5 Steps to Help Your Children Build Good Credit

7 12 2016

As if negotiating young adulthood weren’t hard enough – with the perils of dating, starting a career and figuring out how to keep your whites from turning pink in the washer – young people leaving the nest also need good credit. Without it, they face obstacles getting a car loan, a credit card or an apartment, and could end up paying higher interest rates for loans they do get. To build credit, young people need to show they can use credit responsibly, but how can they do that if no one will give them credit?

Fortunately, there are ways you can make it easier for your children. Start by educating them from an early age and making sure your own credit habits provide a good example. Follow these other five steps, and by the time they’re flying solo, your kids should be well on their way to a solid credit score.

 

1. Help them open savings and checking accounts. A savings account is a basic building block for helping children understand the financial world. Help them open an account when they’re young, and then let them deposit allowances, birthday money and cash from odd jobs. Encourage them to save up for something they want to buy to introduce the concept of delayed gratification. As the account grows, your child will also see first-hand how compound interest works.

When your children hit their early teens, help them open a checking account. Show them how it works and teach them about penalties if they overdraw or bounce checks. Once they know the basics, ease them into a debit card. This will give them some spending independence, but will limit their spending to their checking account balance.

2. Have your teen get a job. A solid work ethic goes a long way toward making your child into a responsible adult. Getting a part-time job in high school helps teach children the value of money, the thrill of seeing savings grow and the disappointment of watching it disappear if they make bad decisions. All of this is a precursor to understanding credit. Having income also helps in later years, when they’re ready to apply for their own credit cards.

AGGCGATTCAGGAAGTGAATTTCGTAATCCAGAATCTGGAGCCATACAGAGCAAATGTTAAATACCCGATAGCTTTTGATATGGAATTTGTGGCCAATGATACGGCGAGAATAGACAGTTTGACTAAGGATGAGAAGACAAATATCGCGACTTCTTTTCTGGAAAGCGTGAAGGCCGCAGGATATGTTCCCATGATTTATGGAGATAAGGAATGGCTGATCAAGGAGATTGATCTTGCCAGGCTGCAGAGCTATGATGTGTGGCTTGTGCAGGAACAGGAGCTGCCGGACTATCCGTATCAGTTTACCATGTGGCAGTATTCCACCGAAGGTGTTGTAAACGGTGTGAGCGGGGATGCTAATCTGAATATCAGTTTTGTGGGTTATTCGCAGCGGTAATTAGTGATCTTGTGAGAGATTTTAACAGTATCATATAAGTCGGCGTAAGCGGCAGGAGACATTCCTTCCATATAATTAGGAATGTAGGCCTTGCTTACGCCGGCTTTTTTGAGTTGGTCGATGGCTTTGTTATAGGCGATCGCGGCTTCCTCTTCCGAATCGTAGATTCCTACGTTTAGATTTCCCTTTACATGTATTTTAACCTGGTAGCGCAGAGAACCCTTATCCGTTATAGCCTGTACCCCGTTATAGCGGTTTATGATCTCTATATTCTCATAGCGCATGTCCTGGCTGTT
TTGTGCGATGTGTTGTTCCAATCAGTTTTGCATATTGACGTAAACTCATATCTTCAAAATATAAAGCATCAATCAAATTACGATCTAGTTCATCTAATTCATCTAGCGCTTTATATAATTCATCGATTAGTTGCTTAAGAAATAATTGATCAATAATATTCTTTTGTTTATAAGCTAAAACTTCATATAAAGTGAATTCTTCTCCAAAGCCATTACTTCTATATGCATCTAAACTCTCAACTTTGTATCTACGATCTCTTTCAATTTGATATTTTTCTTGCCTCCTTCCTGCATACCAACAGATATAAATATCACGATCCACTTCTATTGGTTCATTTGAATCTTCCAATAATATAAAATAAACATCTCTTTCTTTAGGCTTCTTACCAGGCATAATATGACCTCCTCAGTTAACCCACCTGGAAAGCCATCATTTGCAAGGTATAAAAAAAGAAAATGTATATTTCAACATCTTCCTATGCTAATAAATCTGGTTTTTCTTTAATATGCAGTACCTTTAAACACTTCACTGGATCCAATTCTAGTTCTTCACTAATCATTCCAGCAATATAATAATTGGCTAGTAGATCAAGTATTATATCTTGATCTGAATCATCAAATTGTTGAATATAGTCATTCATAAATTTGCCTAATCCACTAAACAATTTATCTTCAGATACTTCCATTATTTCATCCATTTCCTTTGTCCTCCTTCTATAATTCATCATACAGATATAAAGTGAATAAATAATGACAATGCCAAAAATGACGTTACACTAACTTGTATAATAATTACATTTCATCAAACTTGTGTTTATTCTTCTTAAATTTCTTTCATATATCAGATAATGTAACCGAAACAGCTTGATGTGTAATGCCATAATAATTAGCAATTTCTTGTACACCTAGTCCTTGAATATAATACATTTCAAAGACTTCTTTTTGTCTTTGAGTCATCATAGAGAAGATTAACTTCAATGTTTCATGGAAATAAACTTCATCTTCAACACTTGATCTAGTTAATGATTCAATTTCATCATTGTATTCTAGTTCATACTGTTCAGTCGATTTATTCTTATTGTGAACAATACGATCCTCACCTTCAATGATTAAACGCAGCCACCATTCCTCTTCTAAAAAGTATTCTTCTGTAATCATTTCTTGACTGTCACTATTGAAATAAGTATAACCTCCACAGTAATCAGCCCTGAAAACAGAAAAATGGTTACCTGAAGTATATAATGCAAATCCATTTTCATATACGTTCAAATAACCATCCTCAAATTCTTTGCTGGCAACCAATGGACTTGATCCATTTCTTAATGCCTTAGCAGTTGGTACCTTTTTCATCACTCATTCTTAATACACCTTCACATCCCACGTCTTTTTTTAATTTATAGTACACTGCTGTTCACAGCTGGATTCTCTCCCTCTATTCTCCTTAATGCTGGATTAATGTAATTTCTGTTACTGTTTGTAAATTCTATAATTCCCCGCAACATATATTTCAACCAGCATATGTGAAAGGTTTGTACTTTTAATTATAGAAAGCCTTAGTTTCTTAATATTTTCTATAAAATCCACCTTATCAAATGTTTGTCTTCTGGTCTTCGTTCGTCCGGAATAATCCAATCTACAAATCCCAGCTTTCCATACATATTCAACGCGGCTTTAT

3. Add them as authorized users on your credit card. Assuming your own credit habits are sound, and your card will allow it, this is a good way to help your children establish their own credit record. As authorized users, your teens will usually get a card in their names, tied to your account. In many cases, the account goes on both your credit record and your kid’s record.

While the authorized user can make purchases on the account, only the primary cardholder is liable for making payments. To help your child’s record as much as possible, together you should use only a small portion of the credit line and pay the bill every month on time.

If you think your teens are not yet mature enough to handle a credit card, you may want to add them as authorized users without giving them access to the account. Their credit will grow as you use and pay off the card every month, but there’s no chance they’ll ring up charges they can’t pay for.

Once you think your children are ready to handle credit cards, set ground rules for what they can charge and how payments will be made. Monitor their charges, and if your children turn out to be irresponsible with spending or payments, you can remove them from your account.

There are a couple of ways to smooth this process. One is to let your child be the only one who uses the card. That way, you don’t have to sort through who made what charges.

4. Have your college-going child apply for a student credit card. Once your children reach their late teens, if they’ve established good financial habits, they may be ready to apply for their first credit card. College students may be able to qualify for student credit cards, which usually have lower credit limits and higher interest rates than general credit cards carry.

Still, by law, applicants under age 21 will have to show that they have enough income to support a credit line. A part-time job is usually good enough proof. The other way for them to qualify is for you or someone else to co-sign for them. But you get less control as a co-signer than when you add your child as an authorized user. For instance, you may not receive notice of late payments, which can harm your credit score. For that reason, it’s better for your children to get their first solo card on their own.

5. Help them apply for a secured card. If a student card is not an option, an 18-year-old can apply for a secured card. A secured credit card requires cardholders to put down a deposit of a few hundred dollars, which is usually equal to the credit limit they’ll be given. Because there’s little risk to the bank in these situations, most people can get approved for a secured card.

The downside to secured cards is that many of them charge hefty fees. But if your child uses the card regularly for small charges and pays off the balance every month, in six months to a year, your kid should qualify for an unsecured card.